New Delhi: Brain tumour cases are rising ‘steadily’ in India, and children account for 20 per cent of the increasing cases, say doctors here on the occasion of World Brain Tumour Day on Thursday.
World Brain Tumour Day is observed on June 8 every year to increase awareness and educate the public about brain tumours.
In 2020, brain tumour was ranked as the 10th most common kind of tumour among Indians. The International Association of Cancer Registries (IARC) reported that there are over 28,000 cases of brain tumours reported in India each year and more than 24,000 people reportedly die due to brain tumours annually.
“The occurrence of brain tumours in India is steadily rising. More and more cases of brain tumours are reported each year in our country among people of varied age groups. Every year 40,000 to 50,000 people are diagnosed with brain tumours, out of which 20 per cent are children,” Aditya Gupta, Director, Neurosurgery and Cyberknife Centre, Artemis Hospital, told IANS.
“India is witnessing an increasing trend of central nervous system tumours. The prevalence ranges from 5 to 10 per 1,00,000 population. Very few people know that out of these, only two per cent of tumours turn cancerous,” added Ravindra Srivastava, Director Neurosurgery, Primus Hospital.
The doctors said it’s critical to recognise the early warning signals since symptoms like unexplained nausea, persistent headaches, seizures, visual problems and cognitive changes shouldn’t be disregarded.
According to Shashi Shekhar Singh, Neurosurgery, Ujala Cygnus Group of Hospitals, the risk factors for brain tumours vary depending on the type of tumour.
“While the exact causes of brain tumours are often unknown, the factors associated with an increased risk of developing a brain tumour include age: in adults, gliomas are more common, while medulloblastomas are more prevalent in children; genetic conditions and family history; exposure to ionising radiation, such as radiation therapy for cancers or exposure to nuclear accidents; and gender: meningiomas are more common in females, while gliomas are slightly more common in males,” Singh told IANS.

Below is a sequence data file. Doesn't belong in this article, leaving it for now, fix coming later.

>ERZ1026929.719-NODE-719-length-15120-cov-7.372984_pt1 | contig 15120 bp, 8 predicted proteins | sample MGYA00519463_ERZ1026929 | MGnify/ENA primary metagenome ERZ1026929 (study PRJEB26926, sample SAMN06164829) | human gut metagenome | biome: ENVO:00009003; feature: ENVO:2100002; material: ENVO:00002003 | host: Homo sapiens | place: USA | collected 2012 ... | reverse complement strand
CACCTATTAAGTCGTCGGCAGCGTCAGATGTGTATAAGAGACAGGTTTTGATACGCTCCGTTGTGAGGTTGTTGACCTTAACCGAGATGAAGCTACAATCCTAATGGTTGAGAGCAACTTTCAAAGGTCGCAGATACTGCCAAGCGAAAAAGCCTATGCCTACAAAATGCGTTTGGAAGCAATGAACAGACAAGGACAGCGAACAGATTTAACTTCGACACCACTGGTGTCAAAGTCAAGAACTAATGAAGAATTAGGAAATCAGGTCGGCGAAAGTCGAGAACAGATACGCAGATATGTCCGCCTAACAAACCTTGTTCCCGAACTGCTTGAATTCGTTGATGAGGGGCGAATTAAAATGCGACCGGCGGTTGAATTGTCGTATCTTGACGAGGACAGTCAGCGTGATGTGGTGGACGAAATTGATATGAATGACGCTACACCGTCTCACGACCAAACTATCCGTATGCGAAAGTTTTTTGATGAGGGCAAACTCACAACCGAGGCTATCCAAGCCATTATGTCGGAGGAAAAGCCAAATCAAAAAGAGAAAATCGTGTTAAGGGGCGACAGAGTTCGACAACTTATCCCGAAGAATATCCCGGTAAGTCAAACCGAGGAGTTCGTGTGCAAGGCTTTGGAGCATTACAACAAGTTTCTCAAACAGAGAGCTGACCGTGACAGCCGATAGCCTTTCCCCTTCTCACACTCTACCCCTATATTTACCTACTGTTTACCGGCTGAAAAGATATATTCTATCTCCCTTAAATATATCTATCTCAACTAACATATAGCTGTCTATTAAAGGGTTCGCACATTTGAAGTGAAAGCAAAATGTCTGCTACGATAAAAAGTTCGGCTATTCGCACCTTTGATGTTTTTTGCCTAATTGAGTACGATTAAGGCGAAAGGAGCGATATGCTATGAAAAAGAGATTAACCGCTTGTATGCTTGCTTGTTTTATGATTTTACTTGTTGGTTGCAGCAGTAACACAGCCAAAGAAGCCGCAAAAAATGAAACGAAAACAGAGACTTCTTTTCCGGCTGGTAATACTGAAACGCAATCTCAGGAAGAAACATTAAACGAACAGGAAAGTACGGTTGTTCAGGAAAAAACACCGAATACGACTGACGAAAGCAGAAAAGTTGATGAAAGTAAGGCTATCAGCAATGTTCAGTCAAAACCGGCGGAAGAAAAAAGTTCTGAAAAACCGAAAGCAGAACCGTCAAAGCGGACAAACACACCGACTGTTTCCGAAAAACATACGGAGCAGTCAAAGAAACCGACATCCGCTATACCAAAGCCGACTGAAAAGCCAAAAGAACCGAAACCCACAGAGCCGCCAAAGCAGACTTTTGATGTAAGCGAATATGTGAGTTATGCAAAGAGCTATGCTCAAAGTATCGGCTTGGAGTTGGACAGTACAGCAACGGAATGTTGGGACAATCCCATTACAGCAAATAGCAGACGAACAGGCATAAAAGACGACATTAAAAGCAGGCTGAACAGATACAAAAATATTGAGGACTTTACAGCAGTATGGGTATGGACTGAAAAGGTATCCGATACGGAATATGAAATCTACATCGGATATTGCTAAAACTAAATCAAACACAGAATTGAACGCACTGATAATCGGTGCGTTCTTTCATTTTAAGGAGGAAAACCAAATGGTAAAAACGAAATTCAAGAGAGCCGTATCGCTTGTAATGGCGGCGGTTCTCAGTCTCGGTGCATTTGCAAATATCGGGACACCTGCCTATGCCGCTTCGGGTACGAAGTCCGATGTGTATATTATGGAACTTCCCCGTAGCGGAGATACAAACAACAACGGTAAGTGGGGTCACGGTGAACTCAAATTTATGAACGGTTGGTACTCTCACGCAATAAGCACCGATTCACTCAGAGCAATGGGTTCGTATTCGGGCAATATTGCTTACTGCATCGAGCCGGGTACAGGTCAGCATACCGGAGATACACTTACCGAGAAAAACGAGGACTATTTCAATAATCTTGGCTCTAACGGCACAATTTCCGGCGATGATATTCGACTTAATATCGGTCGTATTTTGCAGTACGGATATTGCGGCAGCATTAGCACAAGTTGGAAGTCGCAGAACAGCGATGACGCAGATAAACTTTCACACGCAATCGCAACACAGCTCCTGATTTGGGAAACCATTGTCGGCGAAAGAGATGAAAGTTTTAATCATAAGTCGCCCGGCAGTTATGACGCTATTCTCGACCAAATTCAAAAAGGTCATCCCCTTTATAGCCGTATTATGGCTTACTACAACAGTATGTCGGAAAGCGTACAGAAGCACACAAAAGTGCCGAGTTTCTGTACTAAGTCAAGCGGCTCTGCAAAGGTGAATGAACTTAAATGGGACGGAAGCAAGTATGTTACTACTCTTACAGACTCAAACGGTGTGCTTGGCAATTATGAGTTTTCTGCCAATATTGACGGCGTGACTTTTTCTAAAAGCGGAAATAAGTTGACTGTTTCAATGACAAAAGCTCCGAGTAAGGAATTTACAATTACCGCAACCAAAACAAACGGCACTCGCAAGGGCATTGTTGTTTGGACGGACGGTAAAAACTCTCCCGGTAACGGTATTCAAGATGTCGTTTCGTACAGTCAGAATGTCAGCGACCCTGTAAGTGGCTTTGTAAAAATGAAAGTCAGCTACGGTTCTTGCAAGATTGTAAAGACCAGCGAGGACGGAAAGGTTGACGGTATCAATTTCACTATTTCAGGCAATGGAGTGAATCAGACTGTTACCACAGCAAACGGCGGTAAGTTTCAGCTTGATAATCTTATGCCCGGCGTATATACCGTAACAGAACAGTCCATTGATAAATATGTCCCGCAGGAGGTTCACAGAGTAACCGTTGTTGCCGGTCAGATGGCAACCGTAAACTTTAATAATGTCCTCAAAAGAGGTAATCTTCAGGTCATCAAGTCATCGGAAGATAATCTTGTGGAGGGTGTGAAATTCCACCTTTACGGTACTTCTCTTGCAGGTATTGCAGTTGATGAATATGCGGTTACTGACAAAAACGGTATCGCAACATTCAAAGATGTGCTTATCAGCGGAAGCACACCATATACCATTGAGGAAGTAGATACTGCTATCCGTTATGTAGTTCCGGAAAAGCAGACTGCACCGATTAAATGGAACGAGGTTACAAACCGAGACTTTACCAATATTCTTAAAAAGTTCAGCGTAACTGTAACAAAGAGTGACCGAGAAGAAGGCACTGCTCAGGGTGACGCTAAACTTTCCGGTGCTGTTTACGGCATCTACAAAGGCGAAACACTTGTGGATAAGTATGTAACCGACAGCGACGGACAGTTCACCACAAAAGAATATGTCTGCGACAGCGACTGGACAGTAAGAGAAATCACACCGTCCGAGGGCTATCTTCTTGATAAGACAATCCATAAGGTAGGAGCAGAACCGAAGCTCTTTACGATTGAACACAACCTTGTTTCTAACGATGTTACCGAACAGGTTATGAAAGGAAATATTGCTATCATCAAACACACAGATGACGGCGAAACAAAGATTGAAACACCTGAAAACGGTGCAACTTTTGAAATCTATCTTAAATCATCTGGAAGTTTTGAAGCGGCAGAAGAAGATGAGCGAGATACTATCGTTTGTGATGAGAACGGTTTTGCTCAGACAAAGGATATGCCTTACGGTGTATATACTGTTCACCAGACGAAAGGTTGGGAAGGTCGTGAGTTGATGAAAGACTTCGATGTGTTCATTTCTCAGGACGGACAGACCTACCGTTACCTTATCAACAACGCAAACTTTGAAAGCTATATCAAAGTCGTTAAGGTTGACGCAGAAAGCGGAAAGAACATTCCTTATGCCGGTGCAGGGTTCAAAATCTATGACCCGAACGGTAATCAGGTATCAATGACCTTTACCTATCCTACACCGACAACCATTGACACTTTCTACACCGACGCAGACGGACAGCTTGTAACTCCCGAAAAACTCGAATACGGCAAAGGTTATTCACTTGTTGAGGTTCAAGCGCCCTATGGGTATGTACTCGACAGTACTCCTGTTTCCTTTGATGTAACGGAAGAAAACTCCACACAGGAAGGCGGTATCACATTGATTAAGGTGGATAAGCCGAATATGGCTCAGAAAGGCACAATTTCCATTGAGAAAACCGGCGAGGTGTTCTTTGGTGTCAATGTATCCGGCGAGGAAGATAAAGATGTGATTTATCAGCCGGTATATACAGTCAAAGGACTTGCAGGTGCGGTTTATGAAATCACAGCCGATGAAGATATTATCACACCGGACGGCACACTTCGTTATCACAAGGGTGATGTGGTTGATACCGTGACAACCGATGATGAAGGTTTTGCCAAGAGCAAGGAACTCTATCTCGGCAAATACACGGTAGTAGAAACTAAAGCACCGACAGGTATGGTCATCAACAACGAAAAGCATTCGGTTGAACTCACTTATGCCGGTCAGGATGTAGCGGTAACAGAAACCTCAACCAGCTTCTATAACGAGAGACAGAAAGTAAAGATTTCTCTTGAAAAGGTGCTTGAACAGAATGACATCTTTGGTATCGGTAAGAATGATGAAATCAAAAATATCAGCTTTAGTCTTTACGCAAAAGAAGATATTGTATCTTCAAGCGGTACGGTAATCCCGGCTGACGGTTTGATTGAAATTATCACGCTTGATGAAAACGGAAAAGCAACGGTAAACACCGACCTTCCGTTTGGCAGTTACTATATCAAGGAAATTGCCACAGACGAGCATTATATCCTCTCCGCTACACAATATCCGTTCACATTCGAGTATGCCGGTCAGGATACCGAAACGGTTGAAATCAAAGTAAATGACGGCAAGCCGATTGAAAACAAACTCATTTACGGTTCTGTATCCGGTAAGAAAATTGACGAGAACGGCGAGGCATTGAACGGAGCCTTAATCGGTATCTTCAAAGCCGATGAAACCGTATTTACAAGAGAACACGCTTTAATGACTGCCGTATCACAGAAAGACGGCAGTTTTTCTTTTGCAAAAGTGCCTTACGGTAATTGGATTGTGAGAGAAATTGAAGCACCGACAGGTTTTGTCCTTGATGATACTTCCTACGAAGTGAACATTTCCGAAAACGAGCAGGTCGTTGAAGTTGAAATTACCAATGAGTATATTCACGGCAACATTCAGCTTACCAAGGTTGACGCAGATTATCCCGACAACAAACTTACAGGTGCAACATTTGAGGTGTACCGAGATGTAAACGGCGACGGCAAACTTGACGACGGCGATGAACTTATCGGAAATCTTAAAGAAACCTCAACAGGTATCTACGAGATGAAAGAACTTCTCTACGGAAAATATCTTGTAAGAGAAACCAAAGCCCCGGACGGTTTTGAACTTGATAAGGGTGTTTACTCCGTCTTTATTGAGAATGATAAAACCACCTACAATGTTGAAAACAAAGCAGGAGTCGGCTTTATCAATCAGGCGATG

Further, research is also ongoing to understand the possible role of certain environmental factors in the development of brain tumours.
Some studies have suggested potential associations between exposure to certain chemicals or electromagnetic fields and an increased risk of brain tumours. However, more research is needed to establish definitive links.
The health experts called for a healthy lifestyle that includes a balanced diet, frequent exercise and enough sleep to promote general brain health and reduce the risk of brain tumours.
Essential strategies in lowering the risk also include keeping the brain safe from damage and injury and avoiding exposure to toxic substances.
However, “it’s important to note that the majority of brain tumours occur in individuals without any identifiable risk factors. Most cases are sporadic, meaning they occur by chance without a known cause,” Singh said.
“If you have concerns about your risk of developing a brain tumour, it’s best to consult with a healthcare professional who can assess your individual situation and provide appropriate guidance,” he added.